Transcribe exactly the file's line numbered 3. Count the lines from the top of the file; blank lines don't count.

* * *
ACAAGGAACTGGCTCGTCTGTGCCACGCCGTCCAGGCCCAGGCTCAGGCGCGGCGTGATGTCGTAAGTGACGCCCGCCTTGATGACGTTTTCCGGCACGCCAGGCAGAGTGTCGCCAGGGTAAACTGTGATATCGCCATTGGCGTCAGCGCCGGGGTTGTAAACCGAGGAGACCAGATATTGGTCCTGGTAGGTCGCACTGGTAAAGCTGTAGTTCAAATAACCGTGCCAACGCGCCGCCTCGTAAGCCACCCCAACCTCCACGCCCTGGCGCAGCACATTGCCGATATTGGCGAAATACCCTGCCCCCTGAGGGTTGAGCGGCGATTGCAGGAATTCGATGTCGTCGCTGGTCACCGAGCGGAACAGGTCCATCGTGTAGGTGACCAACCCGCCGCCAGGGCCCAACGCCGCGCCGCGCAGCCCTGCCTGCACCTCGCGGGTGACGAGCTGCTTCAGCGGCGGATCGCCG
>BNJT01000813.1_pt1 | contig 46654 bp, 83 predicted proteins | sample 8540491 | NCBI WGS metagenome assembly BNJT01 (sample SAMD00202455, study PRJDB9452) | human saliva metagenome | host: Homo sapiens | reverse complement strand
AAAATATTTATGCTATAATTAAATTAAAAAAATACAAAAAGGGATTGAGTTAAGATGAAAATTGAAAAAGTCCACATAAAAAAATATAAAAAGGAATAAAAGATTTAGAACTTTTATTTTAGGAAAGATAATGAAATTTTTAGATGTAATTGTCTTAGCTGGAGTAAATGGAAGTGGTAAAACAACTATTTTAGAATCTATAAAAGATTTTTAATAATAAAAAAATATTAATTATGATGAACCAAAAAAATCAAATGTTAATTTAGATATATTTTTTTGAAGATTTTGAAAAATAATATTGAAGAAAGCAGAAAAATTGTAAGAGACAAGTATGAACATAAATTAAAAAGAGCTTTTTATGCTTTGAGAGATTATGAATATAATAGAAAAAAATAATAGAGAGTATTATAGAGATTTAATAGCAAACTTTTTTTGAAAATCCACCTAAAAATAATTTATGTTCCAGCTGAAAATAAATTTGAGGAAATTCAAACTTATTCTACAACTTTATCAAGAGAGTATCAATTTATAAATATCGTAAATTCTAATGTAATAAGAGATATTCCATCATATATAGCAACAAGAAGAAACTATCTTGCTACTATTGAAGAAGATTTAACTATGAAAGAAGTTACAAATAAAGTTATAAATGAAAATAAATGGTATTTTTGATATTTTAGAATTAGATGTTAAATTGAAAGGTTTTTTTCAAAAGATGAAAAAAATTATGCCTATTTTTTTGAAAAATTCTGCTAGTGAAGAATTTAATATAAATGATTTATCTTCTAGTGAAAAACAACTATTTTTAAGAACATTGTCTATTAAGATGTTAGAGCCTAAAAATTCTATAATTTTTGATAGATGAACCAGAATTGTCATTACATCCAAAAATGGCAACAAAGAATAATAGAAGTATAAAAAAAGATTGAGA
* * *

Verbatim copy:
AAAATATTTATGCTATAATTAAATTAAAAAAATACAAAAAGGGATTGAGTTAAGATGAAAATTGAAAAAGTCCACATAAAAAAATATAAAAAGGAATAAAAGATTTAGAACTTTTATTTTAGGAAAGATAATGAAATTTTTAGATGTAATTGTCTTAGCTGGAGTAAATGGAAGTGGTAAAACAACTATTTTAGAATCTATAAAAGATTTTTAATAATAAAAAAATATTAATTATGATGAACCAAAAAAATCAAATGTTAATTTAGATATATTTTTTTGAAGATTTTGAAAAATAATATTGAAGAAAGCAGAAAAATTGTAAGAGACAAGTATGAACATAAATTAAAAAGAGCTTTTTATGCTTTGAGAGATTATGAATATAATAGAAAAAAATAATAGAGAGTATTATAGAGATTTAATAGCAAACTTTTTTTGAAAATCCACCTAAAAATAATTTATGTTCCAGCTGAAAATAAATTTGAGGAAATTCAAACTTATTCTACAACTTTATCAAGAGAGTATCAATTTATAAATATCGTAAATTCTAATGTAATAAGAGATATTCCATCATATATAGCAACAAGAAGAAACTATCTTGCTACTATTGAAGAAGATTTAACTATGAAAGAAGTTACAAATAAAGTTATAAATGAAAATAAATGGTATTTTTGATATTTTAGAATTAGATGTTAAATTGAAAGGTTTTTTTCAAAAGATGAAAAAAATTATGCCTATTTTTTTGAAAAATTCTGCTAGTGAAGAATTTAATATAAATGATTTATCTTCTAGTGAAAAACAACTATTTTTAAGAACATTGTCTATTAAGATGTTAGAGCCTAAAAATTCTATAATTTTTGATAGATGAACCAGAATTGTCATTACATCCAAAAATGGCAACAAAGAATAATAGAAGTATAAAAAAAGATTGAGA